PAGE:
ARTILLERY AND MAXIM GUNS: As you can see by the TABLES, British artillery is better than native-served artillery in registering "hits" and "kills". And don't forget, you add 10 "kills" to your score if firing at troops in closed formation. In firing cannons against Maxims or Artillery, the player has a choice; he may fire to kill the crew, or to destroy the cannon. 'In our game, you must make 4 "hits" to knock out guns, a "hit" being a 1, 3 or 6 on the dice. If the crew of a gun is killed, it may be replaced by taking 60 points out of an Infantry unit.
THE MELEE: is broken up into three definite sequences.
Sequence 1 - Both players determine their total combat value by multiplying the number of Combat Power points in their stands by the Morale Value of each stand. The highest such total is the Winner. His casualties are determined from the MELEE RESULTS TABLE, and are deducted from his Roster Sheet.
The Loser of the first sequence of the melee will now lose 1/3rd more casualties than the Winner. These total losses are arrived at by dividing the winner’s loss by 3; then add this total to the number of casualties the winner lost. These losses are spread evenly throughout the loser’s stands.
EXAMPLE: Winner has four 150 stands at full strength, thus would lose 120 points (30 pts. per stand) The Loser had 3 100 point stands at full strength. Divide the Winners 120 casualties by 3, equals 40. Add this 40 to 120, equals 160 point losses.
Sequence 2- Taking again (even though casualties have been deducted from the Roster Sheet) the original total Combat Values (combat power multiplied by Morale Values), each player now rolls one dice. Multiply the total Combat Value of each player by his dice roll. The highest such total is the winner, and the losing side is forced to retire.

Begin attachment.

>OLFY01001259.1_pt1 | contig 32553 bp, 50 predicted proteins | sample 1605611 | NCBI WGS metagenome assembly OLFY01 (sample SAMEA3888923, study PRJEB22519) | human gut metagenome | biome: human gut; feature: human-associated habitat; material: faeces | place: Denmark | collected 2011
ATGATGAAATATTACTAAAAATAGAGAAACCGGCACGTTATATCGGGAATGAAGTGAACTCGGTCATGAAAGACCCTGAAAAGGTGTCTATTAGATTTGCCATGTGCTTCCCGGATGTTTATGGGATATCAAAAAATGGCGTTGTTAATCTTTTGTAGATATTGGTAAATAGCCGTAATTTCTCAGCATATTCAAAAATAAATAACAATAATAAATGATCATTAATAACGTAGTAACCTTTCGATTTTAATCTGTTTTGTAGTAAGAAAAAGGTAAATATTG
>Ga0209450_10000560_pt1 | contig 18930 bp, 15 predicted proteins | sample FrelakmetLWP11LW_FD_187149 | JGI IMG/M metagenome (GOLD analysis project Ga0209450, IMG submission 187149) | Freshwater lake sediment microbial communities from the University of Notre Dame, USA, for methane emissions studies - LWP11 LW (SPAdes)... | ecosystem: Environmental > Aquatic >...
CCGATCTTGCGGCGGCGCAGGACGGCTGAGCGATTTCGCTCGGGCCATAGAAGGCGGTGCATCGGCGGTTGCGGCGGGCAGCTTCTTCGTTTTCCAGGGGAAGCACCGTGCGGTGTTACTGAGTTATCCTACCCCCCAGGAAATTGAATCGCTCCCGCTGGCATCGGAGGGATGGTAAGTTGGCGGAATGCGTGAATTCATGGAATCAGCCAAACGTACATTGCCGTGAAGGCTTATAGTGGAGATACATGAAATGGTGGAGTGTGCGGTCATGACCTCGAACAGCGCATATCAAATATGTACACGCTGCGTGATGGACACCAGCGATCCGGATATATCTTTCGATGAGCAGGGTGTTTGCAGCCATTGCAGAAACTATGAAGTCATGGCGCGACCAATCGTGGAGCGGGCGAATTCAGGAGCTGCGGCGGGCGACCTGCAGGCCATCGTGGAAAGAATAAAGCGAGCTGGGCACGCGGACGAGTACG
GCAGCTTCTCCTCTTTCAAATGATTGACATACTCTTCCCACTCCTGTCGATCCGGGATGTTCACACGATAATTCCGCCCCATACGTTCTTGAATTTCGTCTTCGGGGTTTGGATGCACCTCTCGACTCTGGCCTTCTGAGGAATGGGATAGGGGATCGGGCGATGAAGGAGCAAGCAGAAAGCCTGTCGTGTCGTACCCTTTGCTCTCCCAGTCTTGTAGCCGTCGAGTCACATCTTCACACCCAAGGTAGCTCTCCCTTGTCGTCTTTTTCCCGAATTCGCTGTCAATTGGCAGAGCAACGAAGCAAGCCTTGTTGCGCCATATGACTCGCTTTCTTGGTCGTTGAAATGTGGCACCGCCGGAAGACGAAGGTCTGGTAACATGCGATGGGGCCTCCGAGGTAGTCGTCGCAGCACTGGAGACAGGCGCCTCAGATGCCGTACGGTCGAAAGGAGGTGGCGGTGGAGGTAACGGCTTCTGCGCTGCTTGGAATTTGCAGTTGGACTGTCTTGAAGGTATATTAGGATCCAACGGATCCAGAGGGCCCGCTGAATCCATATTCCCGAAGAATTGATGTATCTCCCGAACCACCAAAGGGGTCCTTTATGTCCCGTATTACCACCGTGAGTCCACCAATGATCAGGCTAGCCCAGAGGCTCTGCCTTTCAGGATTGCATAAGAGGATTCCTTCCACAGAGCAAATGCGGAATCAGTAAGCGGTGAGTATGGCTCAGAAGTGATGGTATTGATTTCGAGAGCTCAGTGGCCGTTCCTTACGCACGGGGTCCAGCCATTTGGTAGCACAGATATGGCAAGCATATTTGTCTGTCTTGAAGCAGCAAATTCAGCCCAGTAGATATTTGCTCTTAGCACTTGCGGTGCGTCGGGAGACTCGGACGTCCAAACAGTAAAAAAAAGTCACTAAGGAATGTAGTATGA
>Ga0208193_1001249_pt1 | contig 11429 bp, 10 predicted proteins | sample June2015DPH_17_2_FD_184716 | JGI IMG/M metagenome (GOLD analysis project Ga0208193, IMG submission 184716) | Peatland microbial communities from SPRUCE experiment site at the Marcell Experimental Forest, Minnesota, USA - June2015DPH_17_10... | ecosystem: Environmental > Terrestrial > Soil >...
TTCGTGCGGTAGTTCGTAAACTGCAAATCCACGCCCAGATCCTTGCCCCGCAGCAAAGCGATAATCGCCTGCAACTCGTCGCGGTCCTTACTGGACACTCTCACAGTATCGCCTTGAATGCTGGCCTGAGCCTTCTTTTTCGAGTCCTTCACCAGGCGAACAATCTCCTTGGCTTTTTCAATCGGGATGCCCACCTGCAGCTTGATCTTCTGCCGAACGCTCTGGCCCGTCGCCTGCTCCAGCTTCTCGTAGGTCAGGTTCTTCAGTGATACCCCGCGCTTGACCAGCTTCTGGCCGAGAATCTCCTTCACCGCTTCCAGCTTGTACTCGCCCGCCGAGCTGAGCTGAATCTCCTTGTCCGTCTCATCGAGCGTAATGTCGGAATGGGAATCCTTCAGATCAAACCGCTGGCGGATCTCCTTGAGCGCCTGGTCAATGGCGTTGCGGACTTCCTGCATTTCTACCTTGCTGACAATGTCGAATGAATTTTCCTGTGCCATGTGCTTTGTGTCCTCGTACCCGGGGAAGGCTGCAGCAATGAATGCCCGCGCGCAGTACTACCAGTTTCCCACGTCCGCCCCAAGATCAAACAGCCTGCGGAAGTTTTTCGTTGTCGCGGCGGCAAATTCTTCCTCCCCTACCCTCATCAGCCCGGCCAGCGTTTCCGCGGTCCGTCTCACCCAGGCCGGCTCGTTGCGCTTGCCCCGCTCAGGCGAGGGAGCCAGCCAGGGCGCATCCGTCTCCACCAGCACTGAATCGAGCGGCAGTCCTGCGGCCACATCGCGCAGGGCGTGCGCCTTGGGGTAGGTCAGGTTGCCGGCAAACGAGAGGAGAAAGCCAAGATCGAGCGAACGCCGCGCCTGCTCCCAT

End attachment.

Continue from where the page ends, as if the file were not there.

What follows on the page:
Sequence 3 - The Winner now has an option. He may tell his opponent to retire 4 moves to the rear in panic; or he may call for a Pursuit Move. In this event, the loser retires two moves to the rear, and the Winner's troops follow, still locked in melee. On the subsequent game move, both sides may reinforce this melee, and it is fought as per the rules above. However, unless the Loser's force can be supported by fresh troops, the Morale Value of his men is cut in half.
MORALE: European (British) troops have no morale problems after firefights, but all Native troops do, whether cavalry, spearmen or Native Regulars. Whenever Native cavalry, spearmen or Riflemen come under rifle fire, they must dice to see if they stand up to it (after they have fired their volley). A 1 or 2 on the die and they must retire 2 moves. Native Regulars retire if a 1 is thrown. All Natives thrown back by loss of Morale must dice a 4,5,6 to return towards the fight on the next game move. If a 1,2 or 3, they remain where they are until the dice tell them to move back into combat. All troops in a defensive position (such as on top of a hill, behind a wall, in a house) receive 1 added point to their Morale Value.
DEFENSIVE POSITIONS: (on top of hills, behind a wall, in a house) give added protection by cutting down firepower of the attacker to half.
The rules outlined above are the rules which we at Visalia have been using in our fictitious Egyptian Rebellion War of 1895, and which has been reported in TTT. I do not doubt that many other players have as good or better rules they use, but I, for one, have never been engaged in such hard fought battles as since we adopted these rules. As British commander, it is a chilling thought to know that in order to win you must "kill" over 4000 screaming natives- while David Rusk, the "Rebel" native leader, knows the horrible effect of a well positioned British volley line!
Although we have not used this idea of "unbalanced equality" for other war games yet, I have no doubt that eventually we will adapt these basic rules for Colonial War games to Napoleonic, ancients and modern combat.